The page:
Monday, August 30, 2010

UDF prepares for seat sharing talks

BRP Bhaskar
Gulf Today

As the Left Democratic Front, traditionally the front-runner in local elections in Kerala, enters the arena weakened by the departure of several allies, hope runs high in the rival United Democratic Front.

Most LDF deserters have found refuge in the UDF. Now it has to cope with the problem of finding seats for the newcomers.

The UDF was in a bad shape at the time of the last elections in 2005. The Congress had been weakened by the exit of former Chief Minister K Karunakaran and his son and former State Congress President K Muraleedharan. The LDF’s prospects improved as the Communist Party of India-Marxist having struck a deal with Karunakaran’s Democratic Indira Congress.

Factionalism in the Congress is under check. Karunakaran is back in the party. Muraleedharan has not been readmitted but he has publicly pledged support to the UDF.

MP Veerendrakumar’s Janata Dal, which has been rechristened Socialist Janata, is now a constituent of the UDF. The Congress has appealed to all allies to part with some seats for it. The appeal has not invoked any response.

With the merger of the Kerala Congress faction led by PJ Joseph, which was with the LDF for two decades, the Kerala Congress (Mani) has become the second largest UDF constituent, pushing the Indian Union Muslim League to third place. It has made known that it expects a larger share than in the last elections by virtue of its growth. The Congress party has asked it to accommodate the Joseph group in its quota.

The Janadhipathya Samrakshana Samithi of KR Gowri Amma and the Communist Marxist Party of MV Raghavan are also seeking more seats than last time. Gowri Amma recently hinted that she would explore alternatives if her party’s claims are ignored.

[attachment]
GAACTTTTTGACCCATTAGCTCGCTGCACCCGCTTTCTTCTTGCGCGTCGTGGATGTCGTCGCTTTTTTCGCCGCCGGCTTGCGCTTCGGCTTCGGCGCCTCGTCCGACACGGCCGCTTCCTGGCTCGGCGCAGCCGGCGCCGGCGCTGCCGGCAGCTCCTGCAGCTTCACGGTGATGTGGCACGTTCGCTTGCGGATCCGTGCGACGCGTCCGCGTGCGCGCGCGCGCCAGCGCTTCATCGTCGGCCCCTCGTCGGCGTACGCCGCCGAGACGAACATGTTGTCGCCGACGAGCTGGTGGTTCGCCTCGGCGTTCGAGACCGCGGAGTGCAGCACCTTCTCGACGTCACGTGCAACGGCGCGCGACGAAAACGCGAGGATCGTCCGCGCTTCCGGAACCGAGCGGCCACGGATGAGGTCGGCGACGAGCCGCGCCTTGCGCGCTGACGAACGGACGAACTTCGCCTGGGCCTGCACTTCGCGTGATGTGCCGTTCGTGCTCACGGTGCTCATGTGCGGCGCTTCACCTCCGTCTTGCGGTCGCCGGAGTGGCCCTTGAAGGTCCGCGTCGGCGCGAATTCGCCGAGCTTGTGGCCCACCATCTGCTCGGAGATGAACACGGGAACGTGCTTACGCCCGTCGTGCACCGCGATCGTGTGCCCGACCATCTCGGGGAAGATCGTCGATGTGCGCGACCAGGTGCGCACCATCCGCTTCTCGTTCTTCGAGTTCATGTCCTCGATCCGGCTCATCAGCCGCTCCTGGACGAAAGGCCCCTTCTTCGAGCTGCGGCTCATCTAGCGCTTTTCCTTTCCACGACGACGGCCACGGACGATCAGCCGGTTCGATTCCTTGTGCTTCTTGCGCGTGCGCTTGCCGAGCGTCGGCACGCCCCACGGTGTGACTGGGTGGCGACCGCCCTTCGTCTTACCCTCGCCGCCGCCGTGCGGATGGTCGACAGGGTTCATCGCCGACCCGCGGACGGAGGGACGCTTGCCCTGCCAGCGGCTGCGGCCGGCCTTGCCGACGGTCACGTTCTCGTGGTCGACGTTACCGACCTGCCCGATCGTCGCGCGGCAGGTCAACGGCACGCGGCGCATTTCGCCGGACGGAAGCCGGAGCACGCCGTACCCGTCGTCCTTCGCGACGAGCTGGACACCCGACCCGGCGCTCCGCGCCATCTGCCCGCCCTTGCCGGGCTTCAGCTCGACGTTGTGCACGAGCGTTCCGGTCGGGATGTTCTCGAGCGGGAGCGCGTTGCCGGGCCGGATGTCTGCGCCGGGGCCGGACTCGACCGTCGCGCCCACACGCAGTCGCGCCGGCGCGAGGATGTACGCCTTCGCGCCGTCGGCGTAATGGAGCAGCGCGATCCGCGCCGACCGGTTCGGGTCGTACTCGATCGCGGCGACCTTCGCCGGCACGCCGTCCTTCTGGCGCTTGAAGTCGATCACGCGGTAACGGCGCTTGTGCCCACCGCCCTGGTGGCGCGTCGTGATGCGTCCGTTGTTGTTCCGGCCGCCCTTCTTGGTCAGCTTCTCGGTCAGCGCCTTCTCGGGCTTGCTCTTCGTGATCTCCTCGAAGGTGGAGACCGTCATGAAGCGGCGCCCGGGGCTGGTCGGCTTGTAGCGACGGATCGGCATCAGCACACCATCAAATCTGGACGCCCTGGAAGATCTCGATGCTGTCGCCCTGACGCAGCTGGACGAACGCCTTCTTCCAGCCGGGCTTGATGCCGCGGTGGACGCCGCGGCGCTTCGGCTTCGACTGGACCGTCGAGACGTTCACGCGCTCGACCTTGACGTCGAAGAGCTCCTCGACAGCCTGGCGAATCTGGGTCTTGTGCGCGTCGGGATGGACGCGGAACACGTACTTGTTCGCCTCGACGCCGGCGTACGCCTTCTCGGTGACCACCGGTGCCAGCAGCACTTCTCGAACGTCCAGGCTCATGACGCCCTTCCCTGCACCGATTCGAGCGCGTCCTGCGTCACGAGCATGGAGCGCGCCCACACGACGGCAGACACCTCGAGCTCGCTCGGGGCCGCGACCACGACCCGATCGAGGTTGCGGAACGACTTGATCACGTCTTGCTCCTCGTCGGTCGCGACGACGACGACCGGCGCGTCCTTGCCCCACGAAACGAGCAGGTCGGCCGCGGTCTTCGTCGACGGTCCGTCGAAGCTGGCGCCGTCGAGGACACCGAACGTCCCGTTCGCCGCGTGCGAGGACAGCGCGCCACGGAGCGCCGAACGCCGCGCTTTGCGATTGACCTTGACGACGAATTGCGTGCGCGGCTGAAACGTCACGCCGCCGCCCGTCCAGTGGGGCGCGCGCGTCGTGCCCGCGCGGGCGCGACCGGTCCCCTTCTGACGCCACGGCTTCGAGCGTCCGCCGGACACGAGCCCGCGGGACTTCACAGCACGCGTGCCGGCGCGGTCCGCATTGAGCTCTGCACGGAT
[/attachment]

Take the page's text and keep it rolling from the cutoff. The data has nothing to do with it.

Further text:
While the JSS remains in the UDF, Gowri Amma has been staying away from its meetings in protest against the Congress party’s failure to act against its members who had worked against her and her party colleagues in the last Assembly elections.

Gowri Amma and Raghavan floated their parties after being expelled from the CPI-M. Some CPI-M leaders, including Chief Minister VS Achuthanandan, have resumed personal contacts with Gowri Amma in the recent past. The CPI has said its doors are open to her.

There is little chance of Gowri Amma returning to the CPI-M or the CPI, or the JSS becoming a constituent of the LDF. However, the possibility of a tactical alliance between the CPI-M and the JSS cannot be ruled out. The CPI-M has entered into such alliances with UDF partners in the past.

The Indian National League, a breakaway group of the Indian Union Muslim League, which worked closely with the LDF for many years, has moved over to the UDF camp. The Congress has already decided on an electoral understanding with it.

The delimitation of constituencies has resulted in an increase in the number of wards in various local bodies. However, this is not enough to satisfy the demands of all allies.

The UDF has said it will begin talks on seat allocation for the elections to the local self-government institutions on September 1.

Last week Leader of the Opposition Oommen Chandy and State Congress President Ramesh Chennithala did some tough talk apparently to set the tone for the negotiations which will be held at lower levels. The party also fielded two other leaders, former Speaker Vakkom Purushothaman and PT Thomas, MP, to counter the demands of the JSS and the Kerala Congress (M) respectively.

In theory, the two fronts divide the seats in proportion to the strength of the constituent parties. But who knows for certain the strength of the parties?

The LDF had won its big majority in the State Assembly in 2006 with only 48.63 per cent of the votes polled. The UDF did not get even half as many seats as the LDF but it had secured 42.98 per cent of the votes. A swing of the pendulum enabled the UDF to bag 16 of the state’s 20 Lok Sabha seats last year.

The CPI-M’s share of the votes polled in the Assembly elections was 30.45 per cent and the Congress party’s 24.09 per cent. These figures indicate that the parties which lead the two fronts together command only about 55 per cent of the votes. Both stand in desperate need of allies to win elections.

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